In recent days, gas supplies via the European branch of the Turkish Stream have set new maximums. Although Hungarian and Austrian companies are still unable to receive gas via the pipeline, its utilization has grown to 88%.
According to the unified platform of the European GTS operators, the average daily gas supplies via the European branch of the Turkish Stream this year amount to about 31 million cubic meters, and on March 22 and 23 they increased to 38 million cubic meters per day. Before that, they were close to these volumes only on January 19, when frosts came to Europe. Then the flow of gas at the Strandzha-2 / Malkochlar point on the Turkish-Bulgarian border amounted to 37.5 million cubic meters.
Due to the unexpected cold snap on March 22 and 23, all consumers are actively taking gas from the Turkish Stream: Serbia – 9 million cubic meters per day, Greece – 8.7 million cubic meters, Romania – 8.6 million cubic meters, and Macedonia – 1.6 million cubic meters. But the largest volumes are imported by Bulgaria. Within two days, they amounted to 10.1 million cubic meters per day.
Obviously, this is due to the situation in the Chiren underground storage facility. By mid-spring, its reserves dropped to 21%, 128 million cubic meters, and from March 18, Bulgartransgaz began pumping gas. The technical characteristics of the UGS facility allow for simultaneous injection and withdrawal of fuel. But together they are limited to a total volume of 4.5 million cubic meters per day. Therefore, during the March frosts, Bulgartransgaz can take only half of the volume that is used in winter.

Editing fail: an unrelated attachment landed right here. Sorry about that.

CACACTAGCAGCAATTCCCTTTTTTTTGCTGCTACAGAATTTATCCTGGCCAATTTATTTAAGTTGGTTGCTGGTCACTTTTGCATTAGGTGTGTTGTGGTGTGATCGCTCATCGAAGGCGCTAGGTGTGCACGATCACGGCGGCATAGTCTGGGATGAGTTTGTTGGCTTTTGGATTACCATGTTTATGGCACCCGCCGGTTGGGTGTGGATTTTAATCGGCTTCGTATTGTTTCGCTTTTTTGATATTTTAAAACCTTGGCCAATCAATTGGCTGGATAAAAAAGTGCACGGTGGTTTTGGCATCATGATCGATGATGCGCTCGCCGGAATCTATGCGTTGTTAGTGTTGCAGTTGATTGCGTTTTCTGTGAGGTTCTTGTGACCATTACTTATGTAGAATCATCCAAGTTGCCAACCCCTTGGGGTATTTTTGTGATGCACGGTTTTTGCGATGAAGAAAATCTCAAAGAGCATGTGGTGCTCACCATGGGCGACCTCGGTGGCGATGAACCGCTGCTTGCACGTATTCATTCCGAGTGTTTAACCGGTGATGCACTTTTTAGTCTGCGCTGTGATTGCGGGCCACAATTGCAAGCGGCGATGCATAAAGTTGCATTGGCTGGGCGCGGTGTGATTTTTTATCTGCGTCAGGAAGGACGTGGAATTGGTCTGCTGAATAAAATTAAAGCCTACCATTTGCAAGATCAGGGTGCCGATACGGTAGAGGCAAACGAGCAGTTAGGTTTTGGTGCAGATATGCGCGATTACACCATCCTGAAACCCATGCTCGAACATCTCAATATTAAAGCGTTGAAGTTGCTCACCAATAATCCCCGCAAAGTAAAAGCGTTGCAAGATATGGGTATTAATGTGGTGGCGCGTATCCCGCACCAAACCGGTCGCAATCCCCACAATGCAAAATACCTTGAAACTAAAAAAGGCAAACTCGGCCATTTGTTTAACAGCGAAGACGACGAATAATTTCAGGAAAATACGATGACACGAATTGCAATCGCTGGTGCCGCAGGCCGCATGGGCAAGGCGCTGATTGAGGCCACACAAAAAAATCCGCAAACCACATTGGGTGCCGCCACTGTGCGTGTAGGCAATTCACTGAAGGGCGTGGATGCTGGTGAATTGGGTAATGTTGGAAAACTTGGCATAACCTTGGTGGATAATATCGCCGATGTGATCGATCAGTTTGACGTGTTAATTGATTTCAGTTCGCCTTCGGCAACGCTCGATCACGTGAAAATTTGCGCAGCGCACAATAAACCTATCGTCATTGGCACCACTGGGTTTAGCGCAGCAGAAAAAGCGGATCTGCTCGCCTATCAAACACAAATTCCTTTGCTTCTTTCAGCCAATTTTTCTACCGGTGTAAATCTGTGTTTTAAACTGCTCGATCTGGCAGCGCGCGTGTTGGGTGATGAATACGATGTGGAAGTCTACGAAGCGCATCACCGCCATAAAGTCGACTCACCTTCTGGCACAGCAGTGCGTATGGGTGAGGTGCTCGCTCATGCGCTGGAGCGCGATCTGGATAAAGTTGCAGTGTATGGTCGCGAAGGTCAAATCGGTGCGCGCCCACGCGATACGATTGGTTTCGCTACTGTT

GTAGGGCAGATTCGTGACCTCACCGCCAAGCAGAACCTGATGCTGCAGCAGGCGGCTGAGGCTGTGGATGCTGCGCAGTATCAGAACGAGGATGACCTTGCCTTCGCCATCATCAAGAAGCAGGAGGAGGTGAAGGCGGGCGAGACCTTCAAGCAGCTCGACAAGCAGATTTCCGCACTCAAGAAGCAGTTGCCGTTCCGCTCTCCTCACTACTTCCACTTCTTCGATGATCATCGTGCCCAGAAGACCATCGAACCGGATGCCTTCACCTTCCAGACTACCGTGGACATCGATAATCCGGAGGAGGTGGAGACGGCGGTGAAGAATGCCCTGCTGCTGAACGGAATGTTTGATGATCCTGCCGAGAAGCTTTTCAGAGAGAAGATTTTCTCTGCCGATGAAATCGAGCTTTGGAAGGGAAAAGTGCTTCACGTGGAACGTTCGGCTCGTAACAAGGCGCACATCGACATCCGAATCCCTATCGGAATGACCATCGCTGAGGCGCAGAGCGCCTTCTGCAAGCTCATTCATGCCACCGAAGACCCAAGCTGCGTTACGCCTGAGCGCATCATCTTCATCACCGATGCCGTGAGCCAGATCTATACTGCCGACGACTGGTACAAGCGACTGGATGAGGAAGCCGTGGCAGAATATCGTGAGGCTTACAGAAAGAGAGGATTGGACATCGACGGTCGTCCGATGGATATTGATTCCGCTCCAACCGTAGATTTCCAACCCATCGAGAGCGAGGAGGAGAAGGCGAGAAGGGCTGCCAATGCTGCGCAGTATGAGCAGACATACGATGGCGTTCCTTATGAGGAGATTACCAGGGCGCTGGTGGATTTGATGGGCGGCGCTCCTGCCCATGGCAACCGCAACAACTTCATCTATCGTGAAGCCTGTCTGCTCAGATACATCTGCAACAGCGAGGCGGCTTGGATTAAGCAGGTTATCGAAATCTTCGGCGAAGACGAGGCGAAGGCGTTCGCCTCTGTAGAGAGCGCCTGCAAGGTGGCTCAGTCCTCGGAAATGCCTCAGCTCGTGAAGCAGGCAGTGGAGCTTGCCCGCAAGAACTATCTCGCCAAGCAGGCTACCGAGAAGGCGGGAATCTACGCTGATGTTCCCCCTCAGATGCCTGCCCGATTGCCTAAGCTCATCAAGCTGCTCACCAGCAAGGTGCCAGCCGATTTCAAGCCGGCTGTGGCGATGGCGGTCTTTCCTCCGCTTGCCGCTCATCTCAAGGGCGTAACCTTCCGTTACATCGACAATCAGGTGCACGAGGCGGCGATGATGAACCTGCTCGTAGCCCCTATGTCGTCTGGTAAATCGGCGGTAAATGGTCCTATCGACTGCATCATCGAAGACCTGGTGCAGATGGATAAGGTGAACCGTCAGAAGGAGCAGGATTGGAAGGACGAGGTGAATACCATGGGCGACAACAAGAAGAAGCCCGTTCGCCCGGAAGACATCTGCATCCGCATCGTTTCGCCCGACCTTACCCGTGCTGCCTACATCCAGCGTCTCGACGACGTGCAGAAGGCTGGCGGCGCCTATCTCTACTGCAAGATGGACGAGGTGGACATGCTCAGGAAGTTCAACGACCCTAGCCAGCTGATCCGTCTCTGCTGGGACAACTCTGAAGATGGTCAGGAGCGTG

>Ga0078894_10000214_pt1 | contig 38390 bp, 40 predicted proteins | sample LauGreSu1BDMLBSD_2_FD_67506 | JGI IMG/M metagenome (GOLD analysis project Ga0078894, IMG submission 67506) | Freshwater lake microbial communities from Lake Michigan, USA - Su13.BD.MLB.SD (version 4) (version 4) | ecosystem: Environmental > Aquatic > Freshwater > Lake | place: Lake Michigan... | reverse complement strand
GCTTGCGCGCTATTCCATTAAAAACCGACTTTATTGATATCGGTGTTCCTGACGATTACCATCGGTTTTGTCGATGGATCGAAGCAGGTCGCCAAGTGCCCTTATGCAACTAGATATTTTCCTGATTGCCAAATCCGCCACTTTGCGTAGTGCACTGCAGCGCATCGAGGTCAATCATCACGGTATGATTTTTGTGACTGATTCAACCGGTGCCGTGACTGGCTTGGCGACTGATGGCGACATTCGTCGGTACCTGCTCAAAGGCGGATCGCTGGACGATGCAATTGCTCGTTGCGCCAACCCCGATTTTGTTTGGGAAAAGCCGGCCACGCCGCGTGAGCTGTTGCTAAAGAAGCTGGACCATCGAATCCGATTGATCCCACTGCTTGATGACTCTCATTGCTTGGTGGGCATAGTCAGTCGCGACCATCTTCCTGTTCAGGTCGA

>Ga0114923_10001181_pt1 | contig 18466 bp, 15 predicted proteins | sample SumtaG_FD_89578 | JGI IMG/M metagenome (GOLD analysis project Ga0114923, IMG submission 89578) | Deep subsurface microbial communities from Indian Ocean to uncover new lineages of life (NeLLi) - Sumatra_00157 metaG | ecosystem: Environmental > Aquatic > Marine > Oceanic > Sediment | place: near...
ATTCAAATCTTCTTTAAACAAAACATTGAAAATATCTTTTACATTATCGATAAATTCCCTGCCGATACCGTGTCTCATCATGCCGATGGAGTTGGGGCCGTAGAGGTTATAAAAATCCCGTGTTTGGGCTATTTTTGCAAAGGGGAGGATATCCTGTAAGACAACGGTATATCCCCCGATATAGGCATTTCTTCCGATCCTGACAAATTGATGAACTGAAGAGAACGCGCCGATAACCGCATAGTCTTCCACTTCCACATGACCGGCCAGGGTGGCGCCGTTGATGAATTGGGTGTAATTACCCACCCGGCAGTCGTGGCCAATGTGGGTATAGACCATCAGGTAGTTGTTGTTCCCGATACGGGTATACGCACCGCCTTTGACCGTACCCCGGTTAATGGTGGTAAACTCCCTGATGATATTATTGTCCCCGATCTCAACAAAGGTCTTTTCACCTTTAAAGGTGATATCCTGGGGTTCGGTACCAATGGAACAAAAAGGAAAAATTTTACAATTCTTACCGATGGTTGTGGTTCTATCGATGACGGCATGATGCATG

As TOPNEWS reported, over two and a half months of this year, gas supplies via the Turkish Stream not only almost doubled, but also broke the records of the Trans-Balkan gas pipeline, through which Gazprom supplied fuel to the Balkans and Turkey until 2020.
On the one hand, Turkey has increased the import of Russian gas to the maximum. On the other hand, on January 1, the continuation of the Turkish Stream was launched through Bulgaria to Serbia.
At the same time, according to Bulgartransgaz, from October 1, gas supplies via the Turkish Stream to EU countries must exceed the capacity of the European pipeline. Judging by the materials of the Bulgarian operator, the thread intended for Turkey will also work for Europe. Earlier, Gazprom said that they were discussing with the Turks the transfer of part of the volumes from the local market to the European one. From October 1, it is planned to launch an interconnector from Serbia to Hungary, from which Turkish Stream gas will also be supplied to Austria.